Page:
"Perfect Cadence", also called "authentic cadence", is a musical term used to describe a specific harmonic progression that often signifies the end of a musical phrase. It typically consists of the V and I chords, representing the fifth and first degrees of a scale, respectively. Because of this, it is also known as a "V-I" cadence. This type of cadence creates a sense of closure and finality, providing a natural point of conclusion for a musical segment.
The perfect cadence is a common and stable harmonic progression that holds a sense of resolution and balance. It often occurs at significant points of modulation or at the conclusion of musical phrases, indicating to the listener that a musical section has come to a complete end. In a perfect cadence, the V chord (dominant chord) carries a strong tension, while the I chord (tonic chord) imparts a sense of resolution. This contrast creates an engaging harmonic transition.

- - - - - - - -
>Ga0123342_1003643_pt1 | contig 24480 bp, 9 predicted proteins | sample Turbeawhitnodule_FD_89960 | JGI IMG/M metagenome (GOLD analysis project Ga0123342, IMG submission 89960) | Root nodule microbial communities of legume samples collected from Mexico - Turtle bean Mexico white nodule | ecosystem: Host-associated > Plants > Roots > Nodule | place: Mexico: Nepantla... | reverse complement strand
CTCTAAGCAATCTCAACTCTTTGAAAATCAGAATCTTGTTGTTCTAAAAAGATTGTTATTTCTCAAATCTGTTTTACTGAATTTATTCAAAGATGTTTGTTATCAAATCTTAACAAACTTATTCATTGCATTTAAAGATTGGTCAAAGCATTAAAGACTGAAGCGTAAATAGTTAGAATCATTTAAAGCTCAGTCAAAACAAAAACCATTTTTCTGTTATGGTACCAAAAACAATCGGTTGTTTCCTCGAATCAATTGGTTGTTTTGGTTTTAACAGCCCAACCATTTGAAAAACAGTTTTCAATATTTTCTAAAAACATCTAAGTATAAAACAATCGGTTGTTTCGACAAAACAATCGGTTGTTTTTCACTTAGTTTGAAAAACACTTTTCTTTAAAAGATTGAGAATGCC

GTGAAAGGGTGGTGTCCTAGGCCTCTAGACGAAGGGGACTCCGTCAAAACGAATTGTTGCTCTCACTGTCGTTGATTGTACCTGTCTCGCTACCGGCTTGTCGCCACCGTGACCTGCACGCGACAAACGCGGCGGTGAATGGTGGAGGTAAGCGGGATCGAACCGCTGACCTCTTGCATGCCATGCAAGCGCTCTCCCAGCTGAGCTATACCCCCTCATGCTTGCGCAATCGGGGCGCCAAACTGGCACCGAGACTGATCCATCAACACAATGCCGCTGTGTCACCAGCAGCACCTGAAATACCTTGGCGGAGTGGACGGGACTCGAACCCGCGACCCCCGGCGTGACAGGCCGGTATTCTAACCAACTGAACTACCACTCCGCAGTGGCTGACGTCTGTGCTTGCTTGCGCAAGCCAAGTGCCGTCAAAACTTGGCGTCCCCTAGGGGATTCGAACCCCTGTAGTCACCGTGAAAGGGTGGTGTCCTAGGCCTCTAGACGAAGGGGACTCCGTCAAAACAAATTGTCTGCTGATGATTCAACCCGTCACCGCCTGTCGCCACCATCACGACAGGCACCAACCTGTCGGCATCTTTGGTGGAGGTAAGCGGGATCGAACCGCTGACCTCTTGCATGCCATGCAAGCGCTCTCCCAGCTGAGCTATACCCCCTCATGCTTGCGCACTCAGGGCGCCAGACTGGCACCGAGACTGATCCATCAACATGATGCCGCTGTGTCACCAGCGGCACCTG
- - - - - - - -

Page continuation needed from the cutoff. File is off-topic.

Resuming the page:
For instance, in the key of C major, a perfect cadence would involve a transition from the G chord (V) to the C chord (I). This chord progression is frequently employed to conclude sections of a piece, signaling emotional closure or the completion of a musical idea.
The perfect cadence is an essential concept in music composition and analysis. It serves not only as a technical element but also impacts the emotional and expressive aspects of music. Alongside other harmonic progressions, it contributes to diverse musical structures and provides captivating harmonic changes for the listener.